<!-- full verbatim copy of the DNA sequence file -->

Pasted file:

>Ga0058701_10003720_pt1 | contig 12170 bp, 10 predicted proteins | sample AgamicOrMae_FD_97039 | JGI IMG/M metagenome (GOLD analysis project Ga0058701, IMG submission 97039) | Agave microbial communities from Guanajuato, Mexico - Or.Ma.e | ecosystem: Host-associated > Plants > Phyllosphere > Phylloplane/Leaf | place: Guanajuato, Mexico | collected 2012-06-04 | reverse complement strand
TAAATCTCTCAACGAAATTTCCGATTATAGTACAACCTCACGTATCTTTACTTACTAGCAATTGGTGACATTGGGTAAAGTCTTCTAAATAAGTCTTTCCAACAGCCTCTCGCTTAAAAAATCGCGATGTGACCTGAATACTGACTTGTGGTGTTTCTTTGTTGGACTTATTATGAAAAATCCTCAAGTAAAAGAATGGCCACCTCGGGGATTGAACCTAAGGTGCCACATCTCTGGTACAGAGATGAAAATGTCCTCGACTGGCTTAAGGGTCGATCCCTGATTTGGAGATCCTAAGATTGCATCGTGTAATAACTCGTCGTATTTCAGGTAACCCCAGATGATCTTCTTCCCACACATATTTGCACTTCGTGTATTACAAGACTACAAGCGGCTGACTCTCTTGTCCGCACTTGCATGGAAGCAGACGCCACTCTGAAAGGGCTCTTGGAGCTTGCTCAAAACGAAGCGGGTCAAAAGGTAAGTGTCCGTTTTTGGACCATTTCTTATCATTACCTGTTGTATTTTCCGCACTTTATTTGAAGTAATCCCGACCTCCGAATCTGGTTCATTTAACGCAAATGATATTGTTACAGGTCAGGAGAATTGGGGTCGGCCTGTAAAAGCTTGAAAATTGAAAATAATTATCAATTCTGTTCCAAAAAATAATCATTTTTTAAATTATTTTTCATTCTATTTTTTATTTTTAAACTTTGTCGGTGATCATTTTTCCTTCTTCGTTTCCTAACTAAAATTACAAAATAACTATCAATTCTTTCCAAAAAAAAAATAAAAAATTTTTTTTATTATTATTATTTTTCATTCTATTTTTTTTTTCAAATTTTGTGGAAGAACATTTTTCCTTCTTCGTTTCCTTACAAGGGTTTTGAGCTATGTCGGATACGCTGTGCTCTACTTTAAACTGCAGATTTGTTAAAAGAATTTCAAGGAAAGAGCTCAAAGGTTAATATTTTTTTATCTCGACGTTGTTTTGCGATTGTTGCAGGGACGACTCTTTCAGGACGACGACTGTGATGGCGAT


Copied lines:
>Ga0058701_10003720_pt1 | contig 12170 bp, 10 predicted proteins | sample AgamicOrMae_FD_97039 | JGI IMG/M metagenome (GOLD analysis project Ga0058701, IMG submission 97039) | Agave microbial communities from Guanajuato, Mexico - Or.Ma.e | ecosystem: Host-associated > Plants > Phyllosphere > Phylloplane/Leaf | place: Guanajuato, Mexico | collected 2012-06-04 | reverse complement strand
TAAATCTCTCAACGAAATTTCCGATTATAGTACAACCTCACGTATCTTTACTTACTAGCAATTGGTGACATTGGGTAAAGTCTTCTAAATAAGTCTTTCCAACAGCCTCTCGCTTAAAAAATCGCGATGTGACCTGAATACTGACTTGTGGTGTTTCTTTGTTGGACTTATTATGAAAAATCCTCAAGTAAAAGAATGGCCACCTCGGGGATTGAACCTAAGGTGCCACATCTCTGGTACAGAGATGAAAATGTCCTCGACTGGCTTAAGGGTCGATCCCTGATTTGGAGATCCTAAGATTGCATCGTGTAATAACTCGTCGTATTTCAGGTAACCCCAGATGATCTTCTTCCCACACATATTTGCACTTCGTGTATTACAAGACTACAAGCGGCTGACTCTCTTGTCCGCACTTGCATGGAAGCAGACGCCACTCTGAAAGGGCTCTTGGAGCTTGCTCAAAACGAAGCGGGTCAAAAGGTAAGTGTCCGTTTTTGGACCATTTCTTATCATTACCTGTTGTATTTTCCGCACTTTATTTGAAGTAATCCCGACCTCCGAATCTGGTTCATTTAACGCAAATGATATTGTTACAGGTCAGGAGAATTGGGGTCGGCCTGTAAAAGCTTGAAAATTGAAAATAATTATCAATTCTGTTCCAAAAAATAATCATTTTTTAAATTATTTTTCATTCTATTTTTTATTTTTAAACTTTGTCGGTGATCATTTTTCCTTCTTCGTTTCCTAACTAAAATTACAAAATAACTATCAATTCTTTCCAAAAAAAAAATAAAAAATTTTTTTTATTATTATTATTTTTCATTCTATTTTTTTTTTCAAATTTTGTGGAAGAACATTTTTCCTTCTTCGTTTCCTTACAAGGGTTTTGAGCTATGTCGGATACGCTGTGCTCTACTTTAAACTGCAGATTTGTTAAAAGAATTTCAAGGAAAGAGCTCAAAGGTTAATATTTTTTTATCTCGACGTTGTTTTGCGATTGTTGCAGGGACGACTCTTTCAGGACGACGACTGTGATGGCGAT